“We and many other lenders have got to the completion stage and the borrower has said they have the HMO licence and they assume they have the planning permission but they don’t.”
Wilde added that licensing looked at room sizes, height of the roof, safety and condition of the property, whereas planning will look at parking, bike storage and bin storage.
He said it was very “simple” for this disconnect to cause issues at the completion stage, citing an example where a property was let out on a five tenant basis and was licensed as a small HMO.
The owners then decided to let it out as a single dwelling but didn’t realise that they had lost their HMO planning permission during that period of time.
He said that issues like this could crop up from solicitors three or four days before completion and can “cause a lot of stress”.
Article 4 presents challenge for landlords refinancing
Wilde said that landlords looking to refinance would also have to be aware of Article 4 of the General Permitted Development Order, which gives local authorities who use them the right to withdraw specified permitted development rights in certain areas. It was updated in 2011.
Under normal circumstances, a C3 residential property can be converted to a C4, or small HMO, within permitted development rights, so planning permission is not needed.
However, Article 4 changes mean that planning permission needs to be obtained for these conversions, and this is used by local authorities to curb the number of HMOs in a certain area.
Solicitors now will usually require a certificate of lawfulness of evidence of use prior to Article 4 being implemented to secure an HMO licence in certain areas, such as Manchester.
Wilde said there could be challenges around this as most people did not have records going back that far while GDPR changes means that landlords have not held on to assured shorthold tenancy (AST) agreement documents such as old council tax bills, which could evidence that a property is an HMO.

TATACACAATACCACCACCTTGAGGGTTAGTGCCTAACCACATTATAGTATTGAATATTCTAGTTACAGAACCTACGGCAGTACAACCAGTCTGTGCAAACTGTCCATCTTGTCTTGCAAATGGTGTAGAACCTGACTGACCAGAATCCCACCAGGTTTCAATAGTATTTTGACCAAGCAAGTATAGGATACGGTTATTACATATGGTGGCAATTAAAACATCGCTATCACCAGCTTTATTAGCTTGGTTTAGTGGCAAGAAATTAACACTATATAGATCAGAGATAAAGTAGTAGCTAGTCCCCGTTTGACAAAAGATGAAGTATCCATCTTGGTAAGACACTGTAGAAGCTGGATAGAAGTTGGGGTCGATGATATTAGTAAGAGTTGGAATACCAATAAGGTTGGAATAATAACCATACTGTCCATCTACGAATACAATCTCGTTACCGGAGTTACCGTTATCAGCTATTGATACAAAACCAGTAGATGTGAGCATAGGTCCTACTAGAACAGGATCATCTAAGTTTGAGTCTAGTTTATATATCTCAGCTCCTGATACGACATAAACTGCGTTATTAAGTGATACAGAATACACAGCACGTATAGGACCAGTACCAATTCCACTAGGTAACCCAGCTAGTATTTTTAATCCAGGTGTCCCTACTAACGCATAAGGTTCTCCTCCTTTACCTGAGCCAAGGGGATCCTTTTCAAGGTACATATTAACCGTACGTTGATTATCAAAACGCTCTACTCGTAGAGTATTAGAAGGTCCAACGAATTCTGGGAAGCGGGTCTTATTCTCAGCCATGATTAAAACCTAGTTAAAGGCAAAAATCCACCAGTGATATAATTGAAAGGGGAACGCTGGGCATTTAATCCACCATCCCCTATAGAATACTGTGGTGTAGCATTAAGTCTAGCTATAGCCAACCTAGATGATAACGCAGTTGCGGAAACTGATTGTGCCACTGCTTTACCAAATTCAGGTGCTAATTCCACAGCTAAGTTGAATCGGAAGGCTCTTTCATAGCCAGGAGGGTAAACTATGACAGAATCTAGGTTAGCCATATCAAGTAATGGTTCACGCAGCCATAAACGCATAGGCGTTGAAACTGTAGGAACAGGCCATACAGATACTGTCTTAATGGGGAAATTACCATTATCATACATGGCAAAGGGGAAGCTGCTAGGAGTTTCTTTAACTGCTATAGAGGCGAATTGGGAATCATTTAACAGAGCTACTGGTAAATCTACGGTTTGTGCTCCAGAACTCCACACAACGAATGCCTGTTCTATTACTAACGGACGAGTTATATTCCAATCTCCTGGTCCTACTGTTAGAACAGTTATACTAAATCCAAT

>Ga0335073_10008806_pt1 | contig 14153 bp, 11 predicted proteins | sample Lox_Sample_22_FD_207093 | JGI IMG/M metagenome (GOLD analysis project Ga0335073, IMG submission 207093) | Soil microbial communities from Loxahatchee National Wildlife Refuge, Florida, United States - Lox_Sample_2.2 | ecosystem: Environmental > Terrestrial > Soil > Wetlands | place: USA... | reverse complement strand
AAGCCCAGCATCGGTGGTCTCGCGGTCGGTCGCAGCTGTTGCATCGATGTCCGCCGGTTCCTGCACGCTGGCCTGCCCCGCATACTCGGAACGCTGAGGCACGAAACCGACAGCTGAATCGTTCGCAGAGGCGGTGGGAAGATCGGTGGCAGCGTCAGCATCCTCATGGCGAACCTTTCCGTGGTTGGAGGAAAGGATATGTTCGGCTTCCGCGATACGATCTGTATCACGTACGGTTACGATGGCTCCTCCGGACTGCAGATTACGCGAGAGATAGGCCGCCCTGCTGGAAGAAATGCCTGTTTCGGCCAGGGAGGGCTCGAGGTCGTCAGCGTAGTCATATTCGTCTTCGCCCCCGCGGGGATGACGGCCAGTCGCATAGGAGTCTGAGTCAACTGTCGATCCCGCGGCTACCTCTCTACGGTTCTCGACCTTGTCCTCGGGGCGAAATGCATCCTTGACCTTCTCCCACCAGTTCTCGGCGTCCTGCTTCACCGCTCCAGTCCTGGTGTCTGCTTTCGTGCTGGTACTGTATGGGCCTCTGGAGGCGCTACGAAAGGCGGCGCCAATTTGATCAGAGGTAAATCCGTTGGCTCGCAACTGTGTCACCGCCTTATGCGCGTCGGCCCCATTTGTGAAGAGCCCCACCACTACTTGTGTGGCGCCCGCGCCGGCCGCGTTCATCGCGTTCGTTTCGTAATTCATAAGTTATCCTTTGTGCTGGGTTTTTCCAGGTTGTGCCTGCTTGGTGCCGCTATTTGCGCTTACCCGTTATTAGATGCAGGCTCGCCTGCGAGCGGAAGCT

He said brokers should help landlords “futureproof” their HMOs, either by seeing if the local authority could provide evidence in the form of an AST agreement, and if that could not be done then proceed down certificate of lawfulness path.
“Once you’ve got that information it futureproofs that property from a HMO point of view.”
He continued: “What we are finding now with rates going up is that landlords, certainly ones who have been around for 20 years, haven’t necessarily been refinancing stuff because they’ve been on a nice low reversion rate, but now they are starting to remortgage.
“Some of these properties would have been let as HMOs before Article 4 would have come in, and they’ve got nothing in place to try and futureproof that.”
He added that there was not a centralised database detailing which local authorities used Article 4, but said the information could be found on each local authority website.
The Buy to Let Forum 2022 gallery
It has returned as an in-person event after nearly two years.
Speakers at the event included Phil Rickards, head of BM Solutions, Accord Mortgages’ managing director Jeremy Duncombe, Matt McCullough, national sales manager at Aldermore, Hampshire Trust Bank’s sales director Marcus Dussard, David Whittaker, chief executive at Keystone Property Finance, Paragon’s national sales manager Jason Wilde, Adrian Moloney, group intermediary director at OSB Group and Wesley Regis, key account manager at Fleet Mortgages.
The event is due to take place in Birmingham today, as well as Cardiff and Reading next week.
Here are the highlights of the Salford event.